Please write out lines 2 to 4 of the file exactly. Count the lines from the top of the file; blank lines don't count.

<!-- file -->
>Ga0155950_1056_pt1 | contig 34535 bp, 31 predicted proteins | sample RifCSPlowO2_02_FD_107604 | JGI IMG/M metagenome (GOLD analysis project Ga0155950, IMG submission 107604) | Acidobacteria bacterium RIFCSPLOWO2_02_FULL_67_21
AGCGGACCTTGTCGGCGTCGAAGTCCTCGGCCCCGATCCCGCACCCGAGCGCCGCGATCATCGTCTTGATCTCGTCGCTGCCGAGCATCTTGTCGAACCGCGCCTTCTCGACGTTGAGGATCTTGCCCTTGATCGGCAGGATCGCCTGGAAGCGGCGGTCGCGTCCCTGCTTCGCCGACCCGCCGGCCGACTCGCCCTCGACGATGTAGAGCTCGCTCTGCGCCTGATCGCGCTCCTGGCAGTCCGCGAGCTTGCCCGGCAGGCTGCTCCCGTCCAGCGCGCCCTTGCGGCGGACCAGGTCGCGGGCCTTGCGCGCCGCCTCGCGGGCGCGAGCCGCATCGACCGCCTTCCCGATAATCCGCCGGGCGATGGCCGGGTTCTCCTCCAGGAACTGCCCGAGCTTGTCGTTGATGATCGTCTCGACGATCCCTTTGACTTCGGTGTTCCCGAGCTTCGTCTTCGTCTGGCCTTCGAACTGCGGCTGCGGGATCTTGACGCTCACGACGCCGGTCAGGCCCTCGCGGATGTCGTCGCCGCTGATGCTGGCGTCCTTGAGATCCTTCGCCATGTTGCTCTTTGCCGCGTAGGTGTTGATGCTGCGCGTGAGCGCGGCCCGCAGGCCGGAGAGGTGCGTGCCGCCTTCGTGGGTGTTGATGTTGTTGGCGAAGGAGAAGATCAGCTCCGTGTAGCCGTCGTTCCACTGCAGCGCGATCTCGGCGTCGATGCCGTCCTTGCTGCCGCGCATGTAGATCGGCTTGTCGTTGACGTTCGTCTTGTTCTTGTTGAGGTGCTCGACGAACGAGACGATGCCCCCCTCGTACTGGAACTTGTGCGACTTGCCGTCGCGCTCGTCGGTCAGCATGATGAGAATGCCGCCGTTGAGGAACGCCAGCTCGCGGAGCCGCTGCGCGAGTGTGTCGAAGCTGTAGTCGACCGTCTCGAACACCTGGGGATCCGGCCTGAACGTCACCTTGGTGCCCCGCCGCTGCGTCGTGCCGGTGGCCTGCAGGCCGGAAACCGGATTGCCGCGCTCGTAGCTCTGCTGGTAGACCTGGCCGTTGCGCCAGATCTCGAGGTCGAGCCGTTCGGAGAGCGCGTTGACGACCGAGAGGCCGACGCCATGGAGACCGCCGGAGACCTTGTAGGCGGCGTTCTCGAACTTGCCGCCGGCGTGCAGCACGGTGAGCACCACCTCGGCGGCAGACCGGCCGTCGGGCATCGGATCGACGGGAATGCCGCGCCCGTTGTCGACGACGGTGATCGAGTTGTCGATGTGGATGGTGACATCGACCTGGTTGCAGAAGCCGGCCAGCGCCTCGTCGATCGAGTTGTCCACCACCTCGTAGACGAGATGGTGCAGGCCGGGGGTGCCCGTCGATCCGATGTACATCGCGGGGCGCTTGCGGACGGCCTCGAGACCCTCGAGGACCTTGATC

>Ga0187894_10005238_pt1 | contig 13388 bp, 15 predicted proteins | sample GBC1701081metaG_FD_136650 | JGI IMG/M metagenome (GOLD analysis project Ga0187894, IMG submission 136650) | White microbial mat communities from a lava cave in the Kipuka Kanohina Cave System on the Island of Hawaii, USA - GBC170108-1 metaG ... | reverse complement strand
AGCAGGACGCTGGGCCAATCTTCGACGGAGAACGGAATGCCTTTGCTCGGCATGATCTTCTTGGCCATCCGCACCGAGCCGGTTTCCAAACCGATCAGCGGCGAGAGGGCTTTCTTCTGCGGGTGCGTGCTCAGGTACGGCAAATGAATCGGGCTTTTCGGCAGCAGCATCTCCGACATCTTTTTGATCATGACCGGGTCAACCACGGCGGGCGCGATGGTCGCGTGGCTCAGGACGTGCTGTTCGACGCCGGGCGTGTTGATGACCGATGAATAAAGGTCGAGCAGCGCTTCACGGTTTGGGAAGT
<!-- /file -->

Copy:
AGCGGACCTTGTCGGCGTCGAAGTCCTCGGCCCCGATCCCGCACCCGAGCGCCGCGATCATCGTCTTGATCTCGTCGCTGCCGAGCATCTTGTCGAACCGCGCCTTCTCGACGTTGAGGATCTTGCCCTTGATCGGCAGGATCGCCTGGAAGCGGCGGTCGCGTCCCTGCTTCGCCGACCCGCCGGCCGACTCGCCCTCGACGATGTAGAGCTCGCTCTGCGCCTGATCGCGCTCCTGGCAGTCCGCGAGCTTGCCCGGCAGGCTGCTCCCGTCCAGCGCGCCCTTGCGGCGGACCAGGTCGCGGGCCTTGCGCGCCGCCTCGCGGGCGCGAGCCGCATCGACCGCCTTCCCGATAATCCGCCGGGCGATGGCCGGGTTCTCCTCCAGGAACTGCCCGAGCTTGTCGTTGATGATCGTCTCGACGATCCCTTTGACTTCGGTGTTCCCGAGCTTCGTCTTCGTCTGGCCTTCGAACTGCGGCTGCGGGATCTTGACGCTCACGACGCCGGTCAGGCCCTCGCGGATGTCGTCGCCGCTGATGCTGGCGTCCTTGAGATCCTTCGCCATGTTGCTCTTTGCCGCGTAGGTGTTGATGCTGCGCGTGAGCGCGGCCCGCAGGCCGGAGAGGTGCGTGCCGCCTTCGTGGGTGTTGATGTTGTTGGCGAAGGAGAAGATCAGCTCCGTGTAGCCGTCGTTCCACTGCAGCGCGATCTCGGCGTCGATGCCGTCCTTGCTGCCGCGCATGTAGATCGGCTTGTCGTTGACGTTCGTCTTGTTCTTGTTGAGGTGCTCGACGAACGAGACGATGCCCCCCTCGTACTGGAACTTGTGCGACTTGCCGTCGCGCTCGTCGGTCAGCATGATGAGAATGCCGCCGTTGAGGAACGCCAGCTCGCGGAGCCGCTGCGCGAGTGTGTCGAAGCTGTAGTCGACCGTCTCGAACACCTGGGGATCCGGCCTGAACGTCACCTTGGTGCCCCGCCGCTGCGTCGTGCCGGTGGCCTGCAGGCCGGAAACCGGATTGCCGCGCTCGTAGCTCTGCTGGTAGACCTGGCCGTTGCGCCAGATCTCGAGGTCGAGCCGTTCGGAGAGCGCGTTGACGACCGAGAGGCCGACGCCATGGAGACCGCCGGAGACCTTGTAGGCGGCGTTCTCGAACTTGCCGCCGGCGTGCAGCACGGTGAGCACCACCTCGGCGGCAGACCGGCCGTCGGGCATCGGATCGACGGGAATGCCGCGCCCGTTGTCGACGACGGTGATCGAGTTGTCGATGTGGATGGTGACATCGACCTGGTTGCAGAAGCCGGCCAGCGCCTCGTCGATCGAGTTGTCCACCACCTCGTAGACGAGATGGTGCAGGCCGGGGGTGCCCGTCGATCCGATGTACATCGCGGGGCGCTTGCGGACGGCCTCGAGACCCTCGAGGACCTTGATC

>Ga0187894_10005238_pt1 | contig 13388 bp, 15 predicted proteins | sample GBC1701081metaG_FD_136650 | JGI IMG/M metagenome (GOLD analysis project Ga0187894, IMG submission 136650) | White microbial mat communities from a lava cave in the Kipuka Kanohina Cave System on the Island of Hawaii, USA - GBC170108-1 metaG ... | reverse complement strand
AGCAGGACGCTGGGCCAATCTTCGACGGAGAACGGAATGCCTTTGCTCGGCATGATCTTCTTGGCCATCCGCACCGAGCCGGTTTCCAAACCGATCAGCGGCGAGAGGGCTTTCTTCTGCGGGTGCGTGCTCAGGTACGGCAAATGAATCGGGCTTTTCGGCAGCAGCATCTCCGACATCTTTTTGATCATGACCGGGTCAACCACGGCGGGCGCGATGGTCGCGTGGCTCAGGACGTGCTGTTCGACGCCGGGCGTGTTGATGACCGATGAATAAAGGTCGAGCAGCGCTTCACGGTTTGGGAAGT